The Prosecution and Defense Clinic is designed to provide students with an opportunity to learn about the criminal justice system through: (1) a 2-quarter seminar taught by a former Assistant United States Attorney and a former Federal Defender; and, (2) a clinical placement in either a prosecutor’s office or public defender’s office. The goal of the course is to enable students to gain hands-on criminal clinical experience, as well as to familiarize students with the legal procedures and issues which arise in a typical criminal case, including ethical and social justice issues (such as race and poverty) routinely considered by all criminal justice attorneys and courts. The clinic will provide students with a unique combination of substantive criminal law and procedure, ethics, trial practice (through participation in courtroom exercises built around actual criminal cases), and hands-on experience through a clinical placement. Each student in the clinic is responsible for securing a field placement prior to the beginning of the first day of class in a pre-screened placement program with a federal or state prosecutor or defender office. A list of potential placements is available upon request. Field placements will run for both the Winter and Spring quarters (January through May) and will be formally supervised by coordinators within each program’s office. The faculty instructors will monitor the student’s substantive work and performance in conjunction with the field placements. Students must comply with the clinical placement’s requirements regarding hours and assignments, which will be considered part of the course grade. In the clinical placements, students may be expected to research substantive criminal law issues, draft affirmative and responsive pleadings and memos, interview witnesses and clients, assist lawyers with court hearings and where permitted (and with an appropriate 711 license), appear in court under the supervision of practicing attorneys. The clinic will be held only if a minimum of nine (9) students secure internships and signup for the course.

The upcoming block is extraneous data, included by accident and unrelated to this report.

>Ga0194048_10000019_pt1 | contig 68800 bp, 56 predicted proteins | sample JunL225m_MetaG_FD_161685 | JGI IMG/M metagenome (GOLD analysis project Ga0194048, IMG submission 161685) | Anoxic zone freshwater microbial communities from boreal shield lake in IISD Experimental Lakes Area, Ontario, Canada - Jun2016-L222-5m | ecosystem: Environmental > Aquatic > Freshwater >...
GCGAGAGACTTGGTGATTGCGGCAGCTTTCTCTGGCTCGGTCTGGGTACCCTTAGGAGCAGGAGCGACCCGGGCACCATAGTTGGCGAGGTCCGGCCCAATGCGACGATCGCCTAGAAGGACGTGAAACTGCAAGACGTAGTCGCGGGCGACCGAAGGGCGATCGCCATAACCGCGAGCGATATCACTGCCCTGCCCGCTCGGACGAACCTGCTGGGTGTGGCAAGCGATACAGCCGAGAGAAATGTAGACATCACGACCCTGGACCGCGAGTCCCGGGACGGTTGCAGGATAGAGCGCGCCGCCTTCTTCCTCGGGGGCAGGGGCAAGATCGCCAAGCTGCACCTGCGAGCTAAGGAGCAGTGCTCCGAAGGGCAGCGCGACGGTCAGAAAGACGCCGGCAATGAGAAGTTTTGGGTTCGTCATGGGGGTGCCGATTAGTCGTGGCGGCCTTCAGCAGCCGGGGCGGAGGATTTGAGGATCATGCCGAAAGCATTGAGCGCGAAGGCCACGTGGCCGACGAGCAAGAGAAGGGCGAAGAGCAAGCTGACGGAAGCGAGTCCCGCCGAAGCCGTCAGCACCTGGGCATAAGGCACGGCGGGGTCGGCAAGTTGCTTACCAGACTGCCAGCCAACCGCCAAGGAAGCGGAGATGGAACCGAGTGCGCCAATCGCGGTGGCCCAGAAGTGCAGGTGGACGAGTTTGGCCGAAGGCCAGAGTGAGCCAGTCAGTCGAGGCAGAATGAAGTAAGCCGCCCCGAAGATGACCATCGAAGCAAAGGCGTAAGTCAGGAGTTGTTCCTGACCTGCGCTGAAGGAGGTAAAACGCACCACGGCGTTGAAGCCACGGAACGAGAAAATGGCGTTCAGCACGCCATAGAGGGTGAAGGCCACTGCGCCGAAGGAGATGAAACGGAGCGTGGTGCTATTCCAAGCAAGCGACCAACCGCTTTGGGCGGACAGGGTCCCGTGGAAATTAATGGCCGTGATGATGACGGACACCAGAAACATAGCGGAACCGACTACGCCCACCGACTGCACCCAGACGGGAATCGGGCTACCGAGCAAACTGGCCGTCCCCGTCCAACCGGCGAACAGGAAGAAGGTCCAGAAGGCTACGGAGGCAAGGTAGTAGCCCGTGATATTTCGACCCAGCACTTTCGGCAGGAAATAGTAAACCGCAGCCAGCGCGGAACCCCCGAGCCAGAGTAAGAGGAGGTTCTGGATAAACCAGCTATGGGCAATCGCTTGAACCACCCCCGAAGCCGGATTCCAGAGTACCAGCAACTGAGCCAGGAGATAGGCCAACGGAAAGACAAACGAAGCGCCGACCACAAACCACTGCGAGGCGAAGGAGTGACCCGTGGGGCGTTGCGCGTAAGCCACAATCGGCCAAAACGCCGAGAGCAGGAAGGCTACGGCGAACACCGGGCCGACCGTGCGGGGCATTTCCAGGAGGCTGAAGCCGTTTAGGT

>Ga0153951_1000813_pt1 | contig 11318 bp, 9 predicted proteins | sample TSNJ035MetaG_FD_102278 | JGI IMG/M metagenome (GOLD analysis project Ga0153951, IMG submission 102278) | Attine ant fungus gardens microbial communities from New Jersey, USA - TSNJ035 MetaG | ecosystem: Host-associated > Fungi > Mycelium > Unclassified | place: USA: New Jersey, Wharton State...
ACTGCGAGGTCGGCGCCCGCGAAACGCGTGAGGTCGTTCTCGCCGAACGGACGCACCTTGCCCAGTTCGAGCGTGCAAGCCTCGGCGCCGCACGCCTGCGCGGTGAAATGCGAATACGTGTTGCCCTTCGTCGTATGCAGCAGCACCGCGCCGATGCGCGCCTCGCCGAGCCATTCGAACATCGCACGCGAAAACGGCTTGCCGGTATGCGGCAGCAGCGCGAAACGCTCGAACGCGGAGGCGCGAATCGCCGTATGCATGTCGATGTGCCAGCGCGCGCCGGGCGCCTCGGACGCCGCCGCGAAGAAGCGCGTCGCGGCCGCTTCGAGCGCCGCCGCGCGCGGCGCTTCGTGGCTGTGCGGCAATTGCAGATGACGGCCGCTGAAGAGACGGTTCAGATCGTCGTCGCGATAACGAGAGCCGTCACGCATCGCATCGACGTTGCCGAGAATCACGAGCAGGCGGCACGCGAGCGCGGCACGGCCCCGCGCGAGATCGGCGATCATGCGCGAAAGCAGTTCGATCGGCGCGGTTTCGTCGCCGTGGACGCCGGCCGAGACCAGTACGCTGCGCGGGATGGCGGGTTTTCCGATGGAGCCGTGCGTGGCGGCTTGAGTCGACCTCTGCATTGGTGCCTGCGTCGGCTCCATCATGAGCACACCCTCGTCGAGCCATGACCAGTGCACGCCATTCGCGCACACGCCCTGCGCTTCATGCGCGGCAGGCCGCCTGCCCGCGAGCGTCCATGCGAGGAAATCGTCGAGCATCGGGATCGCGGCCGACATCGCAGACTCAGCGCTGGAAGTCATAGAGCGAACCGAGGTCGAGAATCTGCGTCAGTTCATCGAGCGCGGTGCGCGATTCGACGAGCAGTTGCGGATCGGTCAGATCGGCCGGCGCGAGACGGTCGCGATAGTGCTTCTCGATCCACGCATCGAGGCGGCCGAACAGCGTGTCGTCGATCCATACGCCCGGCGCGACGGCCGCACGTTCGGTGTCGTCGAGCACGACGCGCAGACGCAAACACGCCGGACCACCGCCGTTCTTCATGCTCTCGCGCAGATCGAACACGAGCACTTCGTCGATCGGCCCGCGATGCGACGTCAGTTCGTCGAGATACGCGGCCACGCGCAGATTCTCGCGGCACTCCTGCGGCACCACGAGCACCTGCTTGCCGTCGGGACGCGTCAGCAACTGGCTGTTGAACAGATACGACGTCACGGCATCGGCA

Spring 2015
    Lisa Noller, Gabriel Plotkin
  • Public Choice

    LAWS 69001 - 01 (3) x
    This course focuses on the relationship between modern perspectives on voting and interest groups on the one hand and legislation and judicial interventions on the other. Public choice is essentially the science of collective decision-making, and it comes with several well developed tools of analysis. With these tools, and that perspective, we revisit the interactions between legislatures and judges, democracy's attempt to solve certain problems, and the roles played by a variety of legal doctrines and constitutional institutions (from takings law to line-item vetoes and to the meaning of precedents). As the course proceeds, we explore specific topics in law, such as the possibility of judicial vote-trading, the role of referenda in some jurisdictions but not others, and the role of precedent itself. Grades will be based on a final examination.
    Spring 2015
    Saul Levmore
  • Public Corruption and the Law

    LAWS 68314 - 01 (2 to 3) +, m, w, x